Business and EconomyBusiness Insights

The mistake that led to TransferWise, a £1.2bn business

When Kristo Kaarmann was kicking himself for being “incredibly stupid”, little did he know that it would spark an idea for a business that is now estimated to be worth more than £1.2bn.

Back in 2008, the then 28-year-old Estonian was working in London as a management consultant when he got a very chunky Christmas bonus of £10,000.

As interest rates were higher back in Estonia, he decided that he’d transfer the money from his UK current account to his Estonian savings account, so as to earn more from the cash.

Tallinn, the capital of Estonia
Image caption The company has its second largest office in Tallinn, the Estonian capital

“So I paid my UK bank a £15 fee, and transferred the £10,000, and then a week later I saw that £500 less than I had expected had arrived in the Estonian account,” says Kristo, now 38.

“I started digging to find out what had happened, and I realised that I had been incredibly stupid.

“I had foolishly expected that my UK bank would have given me the exchange rate I saw when I looked on [news wires] Reuters and Bloomberg.

“Instead the bank had used an exchange rate 5% less favourable, which is how it and all the other banks get their cut. It was my mistake.”

Annoyed with himself, Kristo vowed to come up with a way of transferring money overseas that removed banks from the process.

Initially this involved just him and his Estonian friend Taavet Hinrikus, who was then director at telecommunications firm Skype, informally transferring money between themselves.

Kristo Kaarmann with co-founder Taavet Hinrikus
Image caption Kristo says that he and Taavet share the leadership work

It worked because Kristo often wanted to swap pounds sterling for kroons, the Estonian currency at the time, and vice versa for Taavet. They simply picked whatever was the mid-market exchange rate – the average exchange rate on any given day.

Soon they had built up a network of Estonian friends – both expats and those back in Estonia – who were all doing the same thing, and Kristo and Taavet realised they could make a business out of it.

So in 2011 they launched London-based TransferWise, a financial technology or “fintech” website that allows users to transfer money overseas to a different currency at the mid-market rate for a set fee of 0.5%.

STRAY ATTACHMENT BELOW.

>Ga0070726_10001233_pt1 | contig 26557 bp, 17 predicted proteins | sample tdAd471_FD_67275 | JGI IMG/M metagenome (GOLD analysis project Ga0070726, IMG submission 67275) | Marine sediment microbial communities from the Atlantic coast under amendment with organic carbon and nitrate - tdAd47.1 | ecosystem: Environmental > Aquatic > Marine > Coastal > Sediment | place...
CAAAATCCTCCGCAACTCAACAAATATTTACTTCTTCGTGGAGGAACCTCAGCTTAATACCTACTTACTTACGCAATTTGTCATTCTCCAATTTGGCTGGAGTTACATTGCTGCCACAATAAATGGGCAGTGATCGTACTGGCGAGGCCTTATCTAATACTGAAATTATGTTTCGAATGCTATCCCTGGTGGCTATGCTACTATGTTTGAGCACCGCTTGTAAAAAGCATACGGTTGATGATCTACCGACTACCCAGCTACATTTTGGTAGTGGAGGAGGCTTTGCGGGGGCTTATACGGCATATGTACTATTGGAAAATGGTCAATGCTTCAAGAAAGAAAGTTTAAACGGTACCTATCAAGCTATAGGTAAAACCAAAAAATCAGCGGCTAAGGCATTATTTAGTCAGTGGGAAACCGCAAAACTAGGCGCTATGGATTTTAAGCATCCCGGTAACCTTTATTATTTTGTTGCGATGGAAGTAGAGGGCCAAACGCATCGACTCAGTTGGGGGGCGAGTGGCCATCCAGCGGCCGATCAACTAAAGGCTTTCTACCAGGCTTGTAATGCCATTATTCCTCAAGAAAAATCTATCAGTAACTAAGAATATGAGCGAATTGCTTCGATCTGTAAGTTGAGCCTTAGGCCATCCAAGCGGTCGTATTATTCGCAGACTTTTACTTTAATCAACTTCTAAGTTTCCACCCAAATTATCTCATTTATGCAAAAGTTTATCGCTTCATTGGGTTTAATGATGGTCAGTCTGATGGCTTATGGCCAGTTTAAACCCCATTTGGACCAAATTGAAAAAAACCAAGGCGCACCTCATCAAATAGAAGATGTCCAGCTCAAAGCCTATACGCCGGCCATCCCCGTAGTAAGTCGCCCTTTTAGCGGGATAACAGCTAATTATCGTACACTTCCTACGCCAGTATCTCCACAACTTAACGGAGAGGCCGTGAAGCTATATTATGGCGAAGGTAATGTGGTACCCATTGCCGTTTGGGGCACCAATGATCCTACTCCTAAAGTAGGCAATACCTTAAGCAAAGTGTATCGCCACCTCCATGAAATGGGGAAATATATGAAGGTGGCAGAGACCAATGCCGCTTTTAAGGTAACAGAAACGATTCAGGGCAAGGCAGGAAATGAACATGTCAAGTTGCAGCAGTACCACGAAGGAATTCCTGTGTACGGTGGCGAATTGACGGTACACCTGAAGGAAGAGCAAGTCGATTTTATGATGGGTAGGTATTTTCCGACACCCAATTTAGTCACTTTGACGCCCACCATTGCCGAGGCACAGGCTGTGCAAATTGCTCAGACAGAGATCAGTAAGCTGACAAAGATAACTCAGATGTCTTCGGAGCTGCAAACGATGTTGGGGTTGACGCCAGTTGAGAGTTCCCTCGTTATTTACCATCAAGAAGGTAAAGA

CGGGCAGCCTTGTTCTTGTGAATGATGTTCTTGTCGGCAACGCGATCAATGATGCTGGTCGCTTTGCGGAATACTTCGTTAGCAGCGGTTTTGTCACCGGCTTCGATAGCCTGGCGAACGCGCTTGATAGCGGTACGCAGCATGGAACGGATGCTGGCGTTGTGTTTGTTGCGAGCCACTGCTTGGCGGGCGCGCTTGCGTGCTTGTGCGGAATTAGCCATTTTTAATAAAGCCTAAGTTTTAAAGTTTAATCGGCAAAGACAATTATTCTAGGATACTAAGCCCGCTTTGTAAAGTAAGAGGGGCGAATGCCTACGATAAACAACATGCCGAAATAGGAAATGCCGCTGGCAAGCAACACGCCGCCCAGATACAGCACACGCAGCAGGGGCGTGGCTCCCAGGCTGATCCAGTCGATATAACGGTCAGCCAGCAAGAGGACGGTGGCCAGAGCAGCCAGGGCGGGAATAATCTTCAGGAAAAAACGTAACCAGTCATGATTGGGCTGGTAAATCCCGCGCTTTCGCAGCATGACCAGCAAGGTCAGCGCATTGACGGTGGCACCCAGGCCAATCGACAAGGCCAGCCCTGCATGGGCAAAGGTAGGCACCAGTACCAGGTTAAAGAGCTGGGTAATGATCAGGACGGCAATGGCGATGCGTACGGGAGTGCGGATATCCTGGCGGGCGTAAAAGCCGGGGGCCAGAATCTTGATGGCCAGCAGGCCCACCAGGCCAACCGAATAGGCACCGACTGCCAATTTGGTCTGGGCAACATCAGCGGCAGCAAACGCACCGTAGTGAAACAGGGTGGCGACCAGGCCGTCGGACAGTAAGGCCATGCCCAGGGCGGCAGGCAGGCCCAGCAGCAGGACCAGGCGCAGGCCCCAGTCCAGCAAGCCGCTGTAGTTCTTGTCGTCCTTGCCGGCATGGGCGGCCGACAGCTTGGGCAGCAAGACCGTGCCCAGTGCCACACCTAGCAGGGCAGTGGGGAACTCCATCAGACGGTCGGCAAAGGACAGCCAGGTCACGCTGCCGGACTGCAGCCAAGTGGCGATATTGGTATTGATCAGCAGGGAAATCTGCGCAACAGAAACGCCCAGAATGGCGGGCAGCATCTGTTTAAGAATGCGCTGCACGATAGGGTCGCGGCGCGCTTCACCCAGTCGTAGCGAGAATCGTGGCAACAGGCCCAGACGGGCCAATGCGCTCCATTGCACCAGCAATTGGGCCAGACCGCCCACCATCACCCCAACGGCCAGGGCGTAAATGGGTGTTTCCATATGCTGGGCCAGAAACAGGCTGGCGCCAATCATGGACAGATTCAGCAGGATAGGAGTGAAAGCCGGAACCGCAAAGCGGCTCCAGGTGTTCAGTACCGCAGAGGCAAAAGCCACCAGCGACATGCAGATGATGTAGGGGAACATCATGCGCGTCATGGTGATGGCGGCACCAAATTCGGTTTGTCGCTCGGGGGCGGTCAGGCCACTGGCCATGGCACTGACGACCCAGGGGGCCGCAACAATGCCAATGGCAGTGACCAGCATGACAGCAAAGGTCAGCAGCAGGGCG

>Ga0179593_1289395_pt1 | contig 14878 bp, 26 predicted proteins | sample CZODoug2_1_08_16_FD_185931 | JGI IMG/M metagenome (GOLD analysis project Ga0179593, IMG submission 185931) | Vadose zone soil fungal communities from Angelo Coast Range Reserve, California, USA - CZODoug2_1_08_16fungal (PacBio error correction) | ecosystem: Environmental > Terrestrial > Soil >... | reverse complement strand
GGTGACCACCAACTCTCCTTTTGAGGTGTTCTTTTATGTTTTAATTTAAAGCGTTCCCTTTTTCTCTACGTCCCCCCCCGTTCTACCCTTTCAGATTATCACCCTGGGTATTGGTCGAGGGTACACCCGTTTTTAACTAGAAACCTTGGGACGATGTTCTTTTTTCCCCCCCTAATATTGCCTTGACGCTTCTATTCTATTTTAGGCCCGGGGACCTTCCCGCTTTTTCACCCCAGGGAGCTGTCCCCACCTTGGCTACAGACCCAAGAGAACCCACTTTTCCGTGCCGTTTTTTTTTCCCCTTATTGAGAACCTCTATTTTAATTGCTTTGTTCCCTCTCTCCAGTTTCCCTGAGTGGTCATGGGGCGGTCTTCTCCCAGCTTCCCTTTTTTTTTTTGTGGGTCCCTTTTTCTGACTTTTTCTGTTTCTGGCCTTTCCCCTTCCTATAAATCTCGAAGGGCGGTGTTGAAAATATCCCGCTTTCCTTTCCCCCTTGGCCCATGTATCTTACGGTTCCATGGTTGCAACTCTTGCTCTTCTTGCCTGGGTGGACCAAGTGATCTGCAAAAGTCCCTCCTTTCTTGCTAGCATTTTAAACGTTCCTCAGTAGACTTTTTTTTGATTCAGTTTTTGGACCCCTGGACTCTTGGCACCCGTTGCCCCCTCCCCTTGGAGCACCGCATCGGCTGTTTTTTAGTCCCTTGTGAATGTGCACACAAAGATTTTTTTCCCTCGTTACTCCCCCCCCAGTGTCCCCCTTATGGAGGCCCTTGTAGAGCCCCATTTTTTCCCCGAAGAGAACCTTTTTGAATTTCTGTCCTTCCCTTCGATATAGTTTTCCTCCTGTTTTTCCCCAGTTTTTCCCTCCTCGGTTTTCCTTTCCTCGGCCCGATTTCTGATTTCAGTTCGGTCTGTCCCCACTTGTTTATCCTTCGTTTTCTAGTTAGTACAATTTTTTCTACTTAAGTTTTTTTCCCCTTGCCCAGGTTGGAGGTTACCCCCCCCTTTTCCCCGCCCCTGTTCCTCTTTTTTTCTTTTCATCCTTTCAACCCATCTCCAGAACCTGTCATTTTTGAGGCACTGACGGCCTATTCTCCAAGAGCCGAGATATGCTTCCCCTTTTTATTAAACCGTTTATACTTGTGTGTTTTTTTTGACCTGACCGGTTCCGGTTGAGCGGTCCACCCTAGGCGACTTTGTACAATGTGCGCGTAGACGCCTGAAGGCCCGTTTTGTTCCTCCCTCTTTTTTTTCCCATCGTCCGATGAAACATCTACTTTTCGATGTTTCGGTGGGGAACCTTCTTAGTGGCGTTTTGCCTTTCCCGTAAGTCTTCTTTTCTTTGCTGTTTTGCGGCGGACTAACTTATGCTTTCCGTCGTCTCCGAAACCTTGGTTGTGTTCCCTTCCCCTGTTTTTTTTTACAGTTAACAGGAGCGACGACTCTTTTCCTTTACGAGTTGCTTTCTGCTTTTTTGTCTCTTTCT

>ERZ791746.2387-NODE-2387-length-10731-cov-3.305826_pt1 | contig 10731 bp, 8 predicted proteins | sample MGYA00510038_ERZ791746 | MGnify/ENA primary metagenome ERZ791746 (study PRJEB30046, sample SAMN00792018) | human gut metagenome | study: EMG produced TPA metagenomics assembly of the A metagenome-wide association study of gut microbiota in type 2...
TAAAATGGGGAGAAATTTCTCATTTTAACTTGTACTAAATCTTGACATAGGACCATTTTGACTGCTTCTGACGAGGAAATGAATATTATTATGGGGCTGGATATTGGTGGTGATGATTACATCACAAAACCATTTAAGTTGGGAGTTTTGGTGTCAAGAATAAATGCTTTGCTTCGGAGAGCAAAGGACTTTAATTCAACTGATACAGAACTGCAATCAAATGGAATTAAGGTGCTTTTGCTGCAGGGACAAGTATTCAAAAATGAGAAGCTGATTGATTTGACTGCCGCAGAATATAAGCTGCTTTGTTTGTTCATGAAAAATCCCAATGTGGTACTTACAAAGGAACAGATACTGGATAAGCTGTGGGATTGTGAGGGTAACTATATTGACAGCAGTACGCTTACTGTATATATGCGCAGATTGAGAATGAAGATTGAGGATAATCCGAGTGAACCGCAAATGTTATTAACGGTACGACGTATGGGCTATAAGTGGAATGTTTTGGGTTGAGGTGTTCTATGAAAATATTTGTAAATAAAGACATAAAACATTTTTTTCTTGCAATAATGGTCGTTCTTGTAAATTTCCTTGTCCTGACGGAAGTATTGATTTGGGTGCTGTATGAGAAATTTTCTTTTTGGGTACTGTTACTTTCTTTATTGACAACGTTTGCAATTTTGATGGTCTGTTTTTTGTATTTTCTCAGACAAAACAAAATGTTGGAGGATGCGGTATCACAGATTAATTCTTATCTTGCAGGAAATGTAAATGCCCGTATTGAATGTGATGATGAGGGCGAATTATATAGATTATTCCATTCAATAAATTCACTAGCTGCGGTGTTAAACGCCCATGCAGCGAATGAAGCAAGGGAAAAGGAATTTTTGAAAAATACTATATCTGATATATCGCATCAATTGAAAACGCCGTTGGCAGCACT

Today, TransferWise is a global business, and investors include Virgin boss Sir Richard Branson and PayPal co-founder Max Levchin.

For the first year, Kristo and Taavet grew the business organically, relying on their savings.

Customers first arrived in a trickle thanks to word-of-mouth, but then rose sharply after a positive review on a technology website.

Kristo Kaarmann with his bike in Tanzania over Christmas last year
Image caption Kristo motorcyles in Africa every year over Christmas and New Year

To avoid any legal problems, Kristo and Taavet had secured clearance and licences from the UK’s then regulatory body, the Financial Services Authority, before they launched.

“It was the first time they had ever seen anything like us,” says Kristo. “But they saw enough that they weren’t worried that we would be doing anything shady.”

In early 2012 Kristo and Taavet started to look for their first investors, but initially struggled to secure any.

“We talked to maybe 15 investors in total, but they all turned us down,” says Kristo. “No-one in Europe would touch us – European investors back then were far more risk averse than American ones.

“So we took our first funding from a small fund in New York called IA Ventures.”

Kristo Kaarmann and Taavet Hinrikus with Sir Richard Branson
Image caption Sir Richard Branson invested in TransferWise in 2014

As TransferWise then steadily grew, other investors followed. It has now raised £305m in total.

Meanwhile, its website and app have been used by more than four million people, and are available in 50 countries and 49 currencies. The company says that £3bn is now transferred via its service every month.

With a second big office in the Estonian capital, Tallinn, and eight others in locations such as Tampa Bay, Budapest and Tokyo, TransferWise saw its revenues rise 75% to £117m in the year to the end of March 2018.

Its annual profit remained flat at £6.2m. Prior to March 2017, the company had always reported a loss, as funds were put into its expansion. It now has 1,400 employees.

Fintech author and commentator Chris Skinner says that TransferWise grew so quickly because it was cheap for people to use, and there were no hidden fees.

TransferWise's London office
Image caption The company has 10 offices around the world

“Add to this some major heavyweights investing in and backing the business, and you have a potential success on your hands,” he says.

“I say potential though, as even with a good idea, good marketing, good investors and good backing, nothing is guaranteed in this world.

“However, along with Monzo, Starling, Revolut and a number of other UK fintech start-ups, TransferWise is a standout from the crowd and is transforming financial services by targeting great customer experience at the lowest cost through technology.”

While Kristo has the chief executive title, he says that he and co-founder Taavet, 37, have “from the beginning both been involved in everything. We are very overlapping in what we do.”

When not working, Kristo likes to relax by kite surfing, and every Christmas and New Year he goes long-distance motorcycling in Africa with his brother.

“There were lots of unknowns when we started,” he says. “Would anyone trust this website set up by two Estonian dudes? Would anyone else have this problem that we wanted to solve?

“And all these people around the world did have the same problem, and they did trust us.”

By Will Smale Business reporter, BBC News

Leave a Reply